In 1844, Thoreau returned to Concord and worked in his father’s pencil factory, something he continued to do for most of his adult life. He rediscovered the process of making a good pencil out of inferior graphite by using clay as the binder.

Thoreau was restless in Concord, however. In April 1844, he and his friend, Edward Hoar accidentally set a fire that destroyed 300 acres of Walden Woods. During this time, Thoreau spoke often of finding a farm to buy or lease, something that he felt would give him an income and also allow him enough solitude to write his first book.

In March 1845, Ellery Channing said to Thoreau, speaking of Walden Woods, “Go out upon that, build yourself a hut, and there begin the grand process of devouring yourself alive. I see no other alternative, no other hope for you.” Thus, on July 4, 1845, Thoreau moved into a small, self-built house on land owned by Emerson in a forest near the shores of Walden Pond.

Thoreau left Walden on September 6, 1847. At Emerson’s request, he moved back into the Emerson house to help Mrs. Emerson manage the household while her husband was on an extended trip to Europe. During this time, he also continuously revised a manuscript that was to become his most famous. It was published in 1854 as Walden, or Life in the Woods, which recounted the two years, two months, and two days he spent on the shores of Walden Pond. In the book, however, Thoreau compresses the time into one year, using the passage of the four seasons to symbolize human development. Walden won few admirers when first published, but over the years it has come to be regarded as a classic of American literature.

In July 1848, Thoreau moved out of Emerson’s home, and in 1850 he and his family moved into a home at 255 Main Street, Concord, where Thoreau remained until his death.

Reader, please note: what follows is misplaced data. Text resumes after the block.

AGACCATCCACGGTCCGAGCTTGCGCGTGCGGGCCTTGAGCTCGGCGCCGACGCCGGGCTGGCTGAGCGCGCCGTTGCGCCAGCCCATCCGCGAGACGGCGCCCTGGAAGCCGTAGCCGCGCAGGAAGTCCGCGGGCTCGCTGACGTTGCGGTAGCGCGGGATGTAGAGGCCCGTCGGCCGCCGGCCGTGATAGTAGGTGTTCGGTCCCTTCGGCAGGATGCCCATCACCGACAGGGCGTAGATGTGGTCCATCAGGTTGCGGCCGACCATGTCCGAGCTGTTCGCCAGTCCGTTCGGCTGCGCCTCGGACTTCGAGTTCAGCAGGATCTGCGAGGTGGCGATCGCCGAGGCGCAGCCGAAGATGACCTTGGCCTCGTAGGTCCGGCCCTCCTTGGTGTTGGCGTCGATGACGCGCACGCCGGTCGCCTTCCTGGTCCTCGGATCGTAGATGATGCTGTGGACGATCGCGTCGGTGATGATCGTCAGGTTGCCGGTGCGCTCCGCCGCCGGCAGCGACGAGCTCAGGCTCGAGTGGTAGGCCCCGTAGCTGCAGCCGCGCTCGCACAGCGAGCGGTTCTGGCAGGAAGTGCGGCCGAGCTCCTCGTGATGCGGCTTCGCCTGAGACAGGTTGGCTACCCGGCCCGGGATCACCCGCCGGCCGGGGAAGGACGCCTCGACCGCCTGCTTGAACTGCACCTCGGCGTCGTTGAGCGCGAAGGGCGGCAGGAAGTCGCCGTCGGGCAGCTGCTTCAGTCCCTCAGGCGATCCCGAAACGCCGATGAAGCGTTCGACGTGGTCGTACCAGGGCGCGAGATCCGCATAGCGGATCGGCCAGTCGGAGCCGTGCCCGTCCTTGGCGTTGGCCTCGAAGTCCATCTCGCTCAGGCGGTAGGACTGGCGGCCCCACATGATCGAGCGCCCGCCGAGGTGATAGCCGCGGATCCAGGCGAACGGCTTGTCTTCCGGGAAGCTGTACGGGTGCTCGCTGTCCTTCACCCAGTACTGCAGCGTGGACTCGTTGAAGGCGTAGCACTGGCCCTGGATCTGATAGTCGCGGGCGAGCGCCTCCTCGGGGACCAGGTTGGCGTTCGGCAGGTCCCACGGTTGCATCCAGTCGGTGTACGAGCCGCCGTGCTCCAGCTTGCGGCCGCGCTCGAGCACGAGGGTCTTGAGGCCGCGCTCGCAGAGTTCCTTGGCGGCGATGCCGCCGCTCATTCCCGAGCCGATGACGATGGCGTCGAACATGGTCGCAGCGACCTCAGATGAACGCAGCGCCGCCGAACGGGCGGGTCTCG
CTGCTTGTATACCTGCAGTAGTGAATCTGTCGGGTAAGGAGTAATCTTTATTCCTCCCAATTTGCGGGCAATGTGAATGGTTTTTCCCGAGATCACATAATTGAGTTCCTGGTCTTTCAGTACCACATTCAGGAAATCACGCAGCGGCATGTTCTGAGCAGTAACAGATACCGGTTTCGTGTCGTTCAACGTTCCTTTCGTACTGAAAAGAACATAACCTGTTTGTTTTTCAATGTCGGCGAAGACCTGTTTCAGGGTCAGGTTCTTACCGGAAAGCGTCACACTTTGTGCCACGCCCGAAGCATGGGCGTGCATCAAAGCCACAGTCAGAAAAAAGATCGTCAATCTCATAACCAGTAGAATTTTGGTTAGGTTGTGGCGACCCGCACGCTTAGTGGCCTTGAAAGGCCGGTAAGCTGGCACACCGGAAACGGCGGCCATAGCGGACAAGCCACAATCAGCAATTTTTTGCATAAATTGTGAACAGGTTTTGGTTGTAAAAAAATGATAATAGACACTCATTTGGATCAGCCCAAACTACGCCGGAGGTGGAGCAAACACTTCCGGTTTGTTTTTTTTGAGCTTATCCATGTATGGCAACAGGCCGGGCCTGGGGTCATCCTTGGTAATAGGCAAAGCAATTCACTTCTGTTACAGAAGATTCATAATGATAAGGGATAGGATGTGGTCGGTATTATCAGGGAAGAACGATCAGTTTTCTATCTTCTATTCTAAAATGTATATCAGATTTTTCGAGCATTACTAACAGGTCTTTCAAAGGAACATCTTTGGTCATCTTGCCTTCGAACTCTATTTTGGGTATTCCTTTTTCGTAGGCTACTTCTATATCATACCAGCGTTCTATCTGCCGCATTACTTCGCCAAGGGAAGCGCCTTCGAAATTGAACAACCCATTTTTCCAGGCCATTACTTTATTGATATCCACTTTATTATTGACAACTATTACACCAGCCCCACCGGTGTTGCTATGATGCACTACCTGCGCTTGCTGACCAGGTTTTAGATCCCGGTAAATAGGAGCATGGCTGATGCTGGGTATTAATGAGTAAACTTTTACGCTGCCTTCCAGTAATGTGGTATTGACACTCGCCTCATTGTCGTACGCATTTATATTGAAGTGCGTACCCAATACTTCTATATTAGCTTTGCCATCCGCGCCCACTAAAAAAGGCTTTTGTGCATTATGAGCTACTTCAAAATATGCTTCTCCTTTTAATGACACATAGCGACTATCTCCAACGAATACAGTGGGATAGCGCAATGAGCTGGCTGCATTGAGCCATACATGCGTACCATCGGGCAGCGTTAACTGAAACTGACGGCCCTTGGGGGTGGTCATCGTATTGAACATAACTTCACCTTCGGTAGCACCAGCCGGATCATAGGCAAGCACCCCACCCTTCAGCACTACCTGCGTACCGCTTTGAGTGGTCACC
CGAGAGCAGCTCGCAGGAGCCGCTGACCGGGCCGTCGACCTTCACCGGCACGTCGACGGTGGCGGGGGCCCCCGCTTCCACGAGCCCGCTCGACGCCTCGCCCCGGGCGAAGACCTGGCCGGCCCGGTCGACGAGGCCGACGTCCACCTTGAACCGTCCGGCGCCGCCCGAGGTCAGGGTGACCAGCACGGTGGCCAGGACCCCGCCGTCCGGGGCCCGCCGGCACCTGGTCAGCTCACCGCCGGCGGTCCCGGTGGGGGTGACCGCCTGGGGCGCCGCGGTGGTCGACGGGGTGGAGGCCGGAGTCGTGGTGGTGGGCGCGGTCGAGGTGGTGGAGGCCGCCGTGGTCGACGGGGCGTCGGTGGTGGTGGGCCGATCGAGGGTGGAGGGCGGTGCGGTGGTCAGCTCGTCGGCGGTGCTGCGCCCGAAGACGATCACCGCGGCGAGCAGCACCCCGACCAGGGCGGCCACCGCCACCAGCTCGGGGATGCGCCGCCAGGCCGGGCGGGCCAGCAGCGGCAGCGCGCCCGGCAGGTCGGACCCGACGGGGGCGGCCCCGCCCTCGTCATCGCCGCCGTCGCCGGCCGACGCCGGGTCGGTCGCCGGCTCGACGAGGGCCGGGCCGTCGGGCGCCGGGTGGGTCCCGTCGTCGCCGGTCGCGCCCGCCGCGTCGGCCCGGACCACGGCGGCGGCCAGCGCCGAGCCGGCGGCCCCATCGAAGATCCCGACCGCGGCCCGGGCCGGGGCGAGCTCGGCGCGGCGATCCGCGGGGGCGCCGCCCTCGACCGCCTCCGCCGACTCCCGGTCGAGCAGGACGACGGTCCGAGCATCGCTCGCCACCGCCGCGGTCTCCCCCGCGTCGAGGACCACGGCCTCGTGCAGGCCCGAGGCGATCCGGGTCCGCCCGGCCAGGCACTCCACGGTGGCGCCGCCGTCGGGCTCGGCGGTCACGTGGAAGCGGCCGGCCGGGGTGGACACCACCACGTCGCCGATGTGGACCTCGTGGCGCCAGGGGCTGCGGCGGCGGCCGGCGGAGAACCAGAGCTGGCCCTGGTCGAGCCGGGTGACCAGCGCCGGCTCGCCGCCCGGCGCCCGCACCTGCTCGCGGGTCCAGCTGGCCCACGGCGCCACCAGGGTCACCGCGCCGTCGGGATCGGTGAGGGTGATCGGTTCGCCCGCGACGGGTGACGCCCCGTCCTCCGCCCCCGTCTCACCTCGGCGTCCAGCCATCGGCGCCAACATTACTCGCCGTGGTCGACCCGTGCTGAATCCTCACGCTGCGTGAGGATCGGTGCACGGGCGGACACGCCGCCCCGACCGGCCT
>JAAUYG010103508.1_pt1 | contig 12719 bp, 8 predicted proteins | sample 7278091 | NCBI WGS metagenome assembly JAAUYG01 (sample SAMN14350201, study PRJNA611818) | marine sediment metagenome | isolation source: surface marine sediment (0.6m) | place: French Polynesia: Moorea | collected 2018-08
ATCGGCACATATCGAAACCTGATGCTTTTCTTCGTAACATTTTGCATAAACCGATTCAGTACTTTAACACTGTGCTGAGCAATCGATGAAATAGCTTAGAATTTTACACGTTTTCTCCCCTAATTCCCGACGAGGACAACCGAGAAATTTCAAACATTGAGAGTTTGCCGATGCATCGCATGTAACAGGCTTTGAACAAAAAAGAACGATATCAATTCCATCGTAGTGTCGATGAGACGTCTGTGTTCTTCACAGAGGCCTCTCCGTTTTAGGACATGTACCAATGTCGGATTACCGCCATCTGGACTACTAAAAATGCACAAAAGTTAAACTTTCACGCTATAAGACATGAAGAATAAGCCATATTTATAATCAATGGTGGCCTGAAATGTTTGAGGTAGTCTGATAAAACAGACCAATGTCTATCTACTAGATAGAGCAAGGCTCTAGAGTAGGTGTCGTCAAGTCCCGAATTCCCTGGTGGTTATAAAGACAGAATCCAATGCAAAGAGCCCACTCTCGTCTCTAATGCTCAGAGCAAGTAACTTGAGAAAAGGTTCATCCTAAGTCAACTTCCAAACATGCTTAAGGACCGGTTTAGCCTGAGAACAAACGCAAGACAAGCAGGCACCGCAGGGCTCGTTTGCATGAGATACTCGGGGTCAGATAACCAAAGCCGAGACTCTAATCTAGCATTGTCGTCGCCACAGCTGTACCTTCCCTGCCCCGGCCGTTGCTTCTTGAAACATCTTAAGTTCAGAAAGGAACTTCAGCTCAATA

Thoreau had contracted tuberculosis in 1835, and he suffered from it sporadically afterwards. In 1859, following a late night trip to count the rings of tree stumps during a rainstorm, he became ill with bronchitis. His health then declined over a three-year period, with brief periods of remission, until he eventually became bedridden. Thoreau recognized the terminal nature of his illness, and he spent his last years revising and editing his unpublished writings, writings that would go on to be published as The Maine Woods and Excursions, among others. He also wrote many letters and journal entries. His friends were alarmed at his appearance and fascinated with his tranquil acceptance of death. When, in his final weeks of life, his aunt, Louisa asked him if he had made his peace with God, Thoreau responded by saying, “I did not know we had ever quarreled.”

Henry David Thoreau died on May 6, 1862 at the age of forty-four. Bronson Alcott planned his funeral service and read selections from Thoreau’s works. Emerson wrote the eulogy spoken at his funeral. Originally buried in the Dunbar family plot, Thoreau was eventually moved to Authors’ Ridge in Sleepy Hollow Cemetery in Concord, where he lies alongside Emerson, Hawthorne, and the Alcotts.